full garden of zinnias

Zinnia, your heat-loving, brightly adorned friend

We all have that friend—the one the heat never seems to bother. The one who hates the snow and shivers when it drops below 80 degrees. They wear bright, contrasting colors and lots of patterns. They have that attitude that they can get through anything. If you don’t have that friend, then you probably are that friend. And we all love you to pieces!

Flowers are so often like people we know—welcome to the wild, colorful world of the zinnia.

Once considered ugly by the Spanish explorers who first encountered it in what is now the southwestern United States and Mexico, the scraggly little wildflower was unfairly named mal de ojos, “sickness of the eye.” But the German physician and botanist Johhann G. Zinn (from whom the flower gets it name) liked so much he brought it home to study and cross-pollinate, creating the wide spectrum of flowers we now know. It was so easy to grow and so hardy, that Europeans referred to the zinnia as the “everybody flower.” The Victorians liked them so much, they decided they should represent thoughts of absent friends. Today, it has become a very popular cut flower and garden plant, and why not? It grows from zones 2 to 11! (To put that into perspective, there are 13 growing zones.)

isolate pink flower zinnias with long stems and leaves on a white backgroundIf you are a fan of daisies, then you will love the zinnia. The two are related, but the zinnia comes in many, many more colors—just about every color except blue and black, in fact. There are single and double-petal varieties as well as two-toned, multi-colored, and even striped blooms. You will find these blooms from early summer to the first frost, so you can see their bright happy faces for several months out of the year.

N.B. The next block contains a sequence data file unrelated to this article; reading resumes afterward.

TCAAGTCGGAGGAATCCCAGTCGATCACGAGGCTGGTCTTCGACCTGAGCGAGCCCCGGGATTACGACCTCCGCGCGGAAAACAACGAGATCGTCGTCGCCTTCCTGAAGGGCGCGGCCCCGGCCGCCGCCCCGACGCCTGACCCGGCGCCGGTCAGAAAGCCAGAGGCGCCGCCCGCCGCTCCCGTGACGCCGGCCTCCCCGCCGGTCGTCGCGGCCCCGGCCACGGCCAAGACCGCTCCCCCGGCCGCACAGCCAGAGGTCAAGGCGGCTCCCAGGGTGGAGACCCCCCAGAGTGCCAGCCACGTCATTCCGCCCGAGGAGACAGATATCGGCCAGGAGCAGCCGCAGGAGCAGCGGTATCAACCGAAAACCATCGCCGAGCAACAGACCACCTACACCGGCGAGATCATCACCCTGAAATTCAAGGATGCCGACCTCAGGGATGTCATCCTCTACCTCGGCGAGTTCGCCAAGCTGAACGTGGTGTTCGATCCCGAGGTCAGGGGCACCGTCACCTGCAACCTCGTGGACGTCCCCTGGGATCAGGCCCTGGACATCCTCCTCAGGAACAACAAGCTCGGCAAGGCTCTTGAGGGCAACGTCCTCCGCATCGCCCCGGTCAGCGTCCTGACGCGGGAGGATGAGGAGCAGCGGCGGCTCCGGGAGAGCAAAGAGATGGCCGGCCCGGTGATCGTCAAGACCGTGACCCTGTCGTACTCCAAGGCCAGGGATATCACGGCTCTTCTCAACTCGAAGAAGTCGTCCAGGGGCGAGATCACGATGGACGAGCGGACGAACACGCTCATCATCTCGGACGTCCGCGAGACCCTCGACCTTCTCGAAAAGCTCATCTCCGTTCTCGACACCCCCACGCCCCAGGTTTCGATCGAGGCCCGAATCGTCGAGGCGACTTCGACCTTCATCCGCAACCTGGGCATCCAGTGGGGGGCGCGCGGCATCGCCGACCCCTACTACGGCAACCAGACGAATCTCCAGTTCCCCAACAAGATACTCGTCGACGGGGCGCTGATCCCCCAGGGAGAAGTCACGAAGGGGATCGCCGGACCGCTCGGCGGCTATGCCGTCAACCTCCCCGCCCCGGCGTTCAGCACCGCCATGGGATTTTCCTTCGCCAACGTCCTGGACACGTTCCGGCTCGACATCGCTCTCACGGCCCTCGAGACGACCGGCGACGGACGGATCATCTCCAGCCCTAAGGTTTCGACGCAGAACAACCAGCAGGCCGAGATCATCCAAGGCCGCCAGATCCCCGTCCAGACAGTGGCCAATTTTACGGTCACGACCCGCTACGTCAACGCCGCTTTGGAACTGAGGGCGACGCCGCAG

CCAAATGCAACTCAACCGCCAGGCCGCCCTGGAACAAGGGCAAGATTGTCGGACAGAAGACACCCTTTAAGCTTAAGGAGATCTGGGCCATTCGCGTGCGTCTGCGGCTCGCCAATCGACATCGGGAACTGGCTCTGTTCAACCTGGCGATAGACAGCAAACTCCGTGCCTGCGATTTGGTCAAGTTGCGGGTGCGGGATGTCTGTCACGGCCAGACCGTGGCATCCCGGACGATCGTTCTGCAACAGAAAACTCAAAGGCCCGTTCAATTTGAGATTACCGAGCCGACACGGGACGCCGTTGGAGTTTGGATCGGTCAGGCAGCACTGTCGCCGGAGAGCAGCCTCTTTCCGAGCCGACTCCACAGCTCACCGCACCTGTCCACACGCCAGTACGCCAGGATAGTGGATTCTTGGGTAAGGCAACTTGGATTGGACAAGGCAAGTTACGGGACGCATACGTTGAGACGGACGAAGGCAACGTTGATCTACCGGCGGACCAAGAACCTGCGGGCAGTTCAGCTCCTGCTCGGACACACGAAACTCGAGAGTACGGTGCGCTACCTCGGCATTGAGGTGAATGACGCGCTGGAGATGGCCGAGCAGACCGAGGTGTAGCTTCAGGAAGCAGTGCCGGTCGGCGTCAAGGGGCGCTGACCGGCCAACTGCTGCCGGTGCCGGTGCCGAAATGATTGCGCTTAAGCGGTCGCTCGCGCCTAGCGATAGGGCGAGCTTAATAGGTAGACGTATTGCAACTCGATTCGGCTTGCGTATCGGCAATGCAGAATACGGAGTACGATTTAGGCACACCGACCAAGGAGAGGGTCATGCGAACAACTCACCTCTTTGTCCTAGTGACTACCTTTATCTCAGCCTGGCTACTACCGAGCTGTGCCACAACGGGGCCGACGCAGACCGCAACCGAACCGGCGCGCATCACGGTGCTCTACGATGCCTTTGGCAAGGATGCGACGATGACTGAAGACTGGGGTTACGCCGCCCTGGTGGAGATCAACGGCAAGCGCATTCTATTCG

Invite your summer-loving friend in for a visit

Company is good for about week, and zinnias know when they have worn out their welcome. They will last about a week as a fresh cut flower. They are inexpensive and available all summer. Plus, if you have allergies, zinnias won’t exacerbate them. They have made multiple appearances on lists of plants and flowers least likely to trigger sneezing fits.

To get the most from them, buy them as locally as you possibly can, so they don’t have to travel far to see you. Since they have hollow stems, they can bend and break easily. However, you can tip the flower upside down and fill these living straws with water to keep the stems strong and prevent them from bending. Look for upright, firm blossoms that are about three-fourths open. Check the middle of the flower. You want a clean middle with very little pollen. As cut flowers, they can be quite delicate, so your florist will take extra care not to bruise them, as should you as you arrange them.

You will know your visit is coming to an end when the edges of petals turn brown and feel soft. The middle will get bigger, and you will start to see more pollen.

Growing outdoors

Zinnias are best as cut flowers when they are cut as close to the source as possible, so why not grow your own? Like your summer-loving friend, zinnias love hot weather. However, they are really adaptable, too. If you plant them too early, they will be fine, but don’t expect rapid growth. They will still wait for the heat before they start to grow. They are drought-tolerant and deer-resistant, so if you forget to water them for a day or two during the hottest part of the summer, they will be fine.